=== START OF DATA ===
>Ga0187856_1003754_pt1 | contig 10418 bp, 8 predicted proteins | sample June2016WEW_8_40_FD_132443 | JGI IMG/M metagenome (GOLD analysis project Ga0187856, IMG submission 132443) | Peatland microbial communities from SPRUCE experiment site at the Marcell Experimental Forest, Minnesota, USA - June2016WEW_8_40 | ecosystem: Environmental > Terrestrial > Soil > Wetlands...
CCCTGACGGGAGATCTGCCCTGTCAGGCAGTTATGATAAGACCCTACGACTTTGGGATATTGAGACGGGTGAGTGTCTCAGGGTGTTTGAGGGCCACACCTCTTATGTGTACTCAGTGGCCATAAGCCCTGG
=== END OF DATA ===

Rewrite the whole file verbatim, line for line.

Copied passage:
>Ga0187856_1003754_pt1 | contig 10418 bp, 8 predicted proteins | sample June2016WEW_8_40_FD_132443 | JGI IMG/M metagenome (GOLD analysis project Ga0187856, IMG submission 132443) | Peatland microbial communities from SPRUCE experiment site at the Marcell Experimental Forest, Minnesota, USA - June2016WEW_8_40 | ecosystem: Environmental > Terrestrial > Soil > Wetlands...
CCCTGACGGGAGATCTGCCCTGTCAGGCAGTTATGATAAGACCCTACGACTTTGGGATATTGAGACGGGTGAGTGTCTCAGGGTGTTTGAGGGCCACACCTCTTATGTGTACTCAGTGGCCATAAGCCCTGG